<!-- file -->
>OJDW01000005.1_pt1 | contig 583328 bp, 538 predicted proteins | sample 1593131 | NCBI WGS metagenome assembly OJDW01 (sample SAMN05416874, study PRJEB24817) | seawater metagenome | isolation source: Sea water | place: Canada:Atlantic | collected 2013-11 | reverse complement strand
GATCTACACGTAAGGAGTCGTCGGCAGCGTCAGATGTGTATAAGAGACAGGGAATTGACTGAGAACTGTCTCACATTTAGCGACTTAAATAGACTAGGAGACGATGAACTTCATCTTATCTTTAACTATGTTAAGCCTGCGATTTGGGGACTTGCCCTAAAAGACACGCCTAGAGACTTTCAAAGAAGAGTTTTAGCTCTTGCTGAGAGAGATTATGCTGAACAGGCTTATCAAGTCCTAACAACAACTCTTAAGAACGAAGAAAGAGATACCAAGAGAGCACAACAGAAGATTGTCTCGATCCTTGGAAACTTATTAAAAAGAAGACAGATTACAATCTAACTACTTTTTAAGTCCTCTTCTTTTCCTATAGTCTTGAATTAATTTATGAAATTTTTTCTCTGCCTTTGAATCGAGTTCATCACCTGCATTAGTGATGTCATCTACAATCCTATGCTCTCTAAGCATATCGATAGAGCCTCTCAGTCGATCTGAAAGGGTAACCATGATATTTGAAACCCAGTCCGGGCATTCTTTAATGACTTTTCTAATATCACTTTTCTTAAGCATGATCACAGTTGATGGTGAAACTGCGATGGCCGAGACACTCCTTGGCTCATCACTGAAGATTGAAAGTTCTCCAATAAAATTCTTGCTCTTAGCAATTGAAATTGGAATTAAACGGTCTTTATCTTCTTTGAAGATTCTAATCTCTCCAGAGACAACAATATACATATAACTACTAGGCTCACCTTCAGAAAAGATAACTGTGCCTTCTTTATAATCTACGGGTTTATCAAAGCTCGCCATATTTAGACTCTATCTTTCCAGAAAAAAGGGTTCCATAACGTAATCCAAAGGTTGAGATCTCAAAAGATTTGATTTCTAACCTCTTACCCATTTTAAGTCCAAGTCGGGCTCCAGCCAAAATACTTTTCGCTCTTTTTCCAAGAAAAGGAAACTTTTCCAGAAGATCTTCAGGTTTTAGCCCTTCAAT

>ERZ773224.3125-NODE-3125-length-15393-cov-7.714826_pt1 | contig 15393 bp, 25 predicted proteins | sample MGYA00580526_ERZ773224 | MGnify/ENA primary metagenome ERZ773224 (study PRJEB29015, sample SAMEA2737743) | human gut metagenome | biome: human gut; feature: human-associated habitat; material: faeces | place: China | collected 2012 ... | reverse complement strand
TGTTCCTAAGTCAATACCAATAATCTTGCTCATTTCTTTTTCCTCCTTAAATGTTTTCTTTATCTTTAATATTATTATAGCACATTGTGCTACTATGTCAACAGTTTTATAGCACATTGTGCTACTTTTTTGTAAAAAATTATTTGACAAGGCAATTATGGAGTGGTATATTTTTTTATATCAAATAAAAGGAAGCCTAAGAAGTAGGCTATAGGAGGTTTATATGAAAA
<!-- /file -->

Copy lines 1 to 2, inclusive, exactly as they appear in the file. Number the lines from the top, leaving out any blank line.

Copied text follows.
>OJDW01000005.1_pt1 | contig 583328 bp, 538 predicted proteins | sample 1593131 | NCBI WGS metagenome assembly OJDW01 (sample SAMN05416874, study PRJEB24817) | seawater metagenome | isolation source: Sea water | place: Canada:Atlantic | collected 2013-11 | reverse complement strand
GATCTACACGTAAGGAGTCGTCGGCAGCGTCAGATGTGTATAAGAGACAGGGAATTGACTGAGAACTGTCTCACATTTAGCGACTTAAATAGACTAGGAGACGATGAACTTCATCTTATCTTTAACTATGTTAAGCCTGCGATTTGGGGACTTGCCCTAAAAGACACGCCTAGAGACTTTCAAAGAAGAGTTTTAGCTCTTGCTGAGAGAGATTATGCTGAACAGGCTTATCAAGTCCTAACAACAACTCTTAAGAACGAAGAAAGAGATACCAAGAGAGCACAACAGAAGATTGTCTCGATCCTTGGAAACTTATTAAAAAGAAGACAGATTACAATCTAACTACTTTTTAAGTCCTCTTCTTTTCCTATAGTCTTGAATTAATTTATGAAATTTTTTCTCTGCCTTTGAATCGAGTTCATCACCTGCATTAGTGATGTCATCTACAATCCTATGCTCTCTAAGCATATCGATAGAGCCTCTCAGTCGATCTGAAAGGGTAACCATGATATTTGAAACCCAGTCCGGGCATTCTTTAATGACTTTTCTAATATCACTTTTCTTAAGCATGATCACAGTTGATGGTGAAACTGCGATGGCCGAGACACTCCTTGGCTCATCACTGAAGATTGAAAGTTCTCCAATAAAATTCTTGCTCTTAGCAATTGAAATTGGAATTAAACGGTCTTTATCTTCTTTGAAGATTCTAATCTCTCCAGAGACAACAATATACATATAACTACTAGGCTCACCTTCAGAAAAGATAACTGTGCCTTCTTTATAATCTACGGGTTTATCAAAGCTCGCCATATTTAGACTCTATCTTTCCAGAAAAAAGGGTTCCATAACGTAATCCAAAGGTTGAGATCTCAAAAGATTTGATTTCTAACCTCTTACCCATTTTAAGTCCAAGTCGGGCTCCAGCCAAAATACTTTTCGCTCTTTTTCCAAGAAAAGGAAACTTTTCCAGAAGATCTTCAGGTTTTAGCCCTTCAAT